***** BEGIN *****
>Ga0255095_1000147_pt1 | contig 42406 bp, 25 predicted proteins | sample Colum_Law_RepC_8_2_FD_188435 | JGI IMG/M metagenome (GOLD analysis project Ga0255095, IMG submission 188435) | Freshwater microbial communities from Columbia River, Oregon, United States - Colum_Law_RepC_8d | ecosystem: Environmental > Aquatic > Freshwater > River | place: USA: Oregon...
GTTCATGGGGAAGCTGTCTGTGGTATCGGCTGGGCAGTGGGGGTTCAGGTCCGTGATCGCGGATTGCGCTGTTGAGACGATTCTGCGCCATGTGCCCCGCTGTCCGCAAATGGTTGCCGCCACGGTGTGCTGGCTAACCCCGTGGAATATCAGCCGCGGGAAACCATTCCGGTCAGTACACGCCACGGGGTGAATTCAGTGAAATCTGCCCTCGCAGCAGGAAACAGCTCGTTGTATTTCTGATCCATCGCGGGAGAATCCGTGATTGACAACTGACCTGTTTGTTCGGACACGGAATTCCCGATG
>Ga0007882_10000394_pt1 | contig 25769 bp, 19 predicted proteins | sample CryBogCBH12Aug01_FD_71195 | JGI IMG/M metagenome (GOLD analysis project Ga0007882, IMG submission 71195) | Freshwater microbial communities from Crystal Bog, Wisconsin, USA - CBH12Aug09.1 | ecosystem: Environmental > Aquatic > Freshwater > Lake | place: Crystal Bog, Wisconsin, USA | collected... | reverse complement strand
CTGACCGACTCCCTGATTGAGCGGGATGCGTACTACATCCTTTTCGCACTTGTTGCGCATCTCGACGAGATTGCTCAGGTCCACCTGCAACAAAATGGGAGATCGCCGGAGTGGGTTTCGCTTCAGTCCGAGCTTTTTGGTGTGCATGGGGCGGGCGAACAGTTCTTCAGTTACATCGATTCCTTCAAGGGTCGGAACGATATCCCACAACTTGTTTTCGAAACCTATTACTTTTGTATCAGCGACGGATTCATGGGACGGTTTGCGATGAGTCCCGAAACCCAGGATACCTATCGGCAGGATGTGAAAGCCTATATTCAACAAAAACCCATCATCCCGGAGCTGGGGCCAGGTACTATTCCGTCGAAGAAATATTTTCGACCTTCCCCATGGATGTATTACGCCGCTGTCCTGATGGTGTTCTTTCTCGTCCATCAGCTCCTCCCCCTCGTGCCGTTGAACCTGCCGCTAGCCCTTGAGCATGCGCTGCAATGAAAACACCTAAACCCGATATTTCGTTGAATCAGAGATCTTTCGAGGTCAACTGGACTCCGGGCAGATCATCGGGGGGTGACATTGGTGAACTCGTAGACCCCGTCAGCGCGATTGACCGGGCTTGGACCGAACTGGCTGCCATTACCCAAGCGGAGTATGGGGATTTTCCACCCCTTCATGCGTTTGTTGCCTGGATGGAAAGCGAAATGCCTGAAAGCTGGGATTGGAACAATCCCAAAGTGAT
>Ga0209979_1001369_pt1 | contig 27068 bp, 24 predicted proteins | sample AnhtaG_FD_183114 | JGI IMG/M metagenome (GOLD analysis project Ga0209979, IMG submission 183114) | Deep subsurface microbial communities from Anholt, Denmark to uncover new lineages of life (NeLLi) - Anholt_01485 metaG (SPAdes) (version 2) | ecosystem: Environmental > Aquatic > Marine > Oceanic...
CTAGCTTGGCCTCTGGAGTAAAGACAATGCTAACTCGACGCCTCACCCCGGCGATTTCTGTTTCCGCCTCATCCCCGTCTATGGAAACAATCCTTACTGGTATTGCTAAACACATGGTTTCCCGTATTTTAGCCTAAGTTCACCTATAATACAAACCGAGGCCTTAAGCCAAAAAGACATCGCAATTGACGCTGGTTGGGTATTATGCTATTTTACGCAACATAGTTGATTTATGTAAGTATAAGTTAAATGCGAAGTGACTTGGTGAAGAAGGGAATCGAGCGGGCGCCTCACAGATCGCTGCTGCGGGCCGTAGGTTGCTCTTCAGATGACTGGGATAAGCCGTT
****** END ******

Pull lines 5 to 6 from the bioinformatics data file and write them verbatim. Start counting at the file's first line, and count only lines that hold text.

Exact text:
>Ga0209979_1001369_pt1 | contig 27068 bp, 24 predicted proteins | sample AnhtaG_FD_183114 | JGI IMG/M metagenome (GOLD analysis project Ga0209979, IMG submission 183114) | Deep subsurface microbial communities from Anholt, Denmark to uncover new lineages of life (NeLLi) - Anholt_01485 metaG (SPAdes) (version 2) | ecosystem: Environmental > Aquatic > Marine > Oceanic...
CTAGCTTGGCCTCTGGAGTAAAGACAATGCTAACTCGACGCCTCACCCCGGCGATTTCTGTTTCCGCCTCATCCCCGTCTATGGAAACAATCCTTACTGGTATTGCTAAACACATGGTTTCCCGTATTTTAGCCTAAGTTCACCTATAATACAAACCGAGGCCTTAAGCCAAAAAGACATCGCAATTGACGCTGGTTGGGTATTATGCTATTTTACGCAACATAGTTGATTTATGTAAGTATAAGTTAAATGCGAAGTGACTTGGTGAAGAAGGGAATCGAGCGGGCGCCTCACAGATCGCTGCTGCGGGCCGTAGGTTGCTCTTCAGATGACTGGGATAAGCCGTT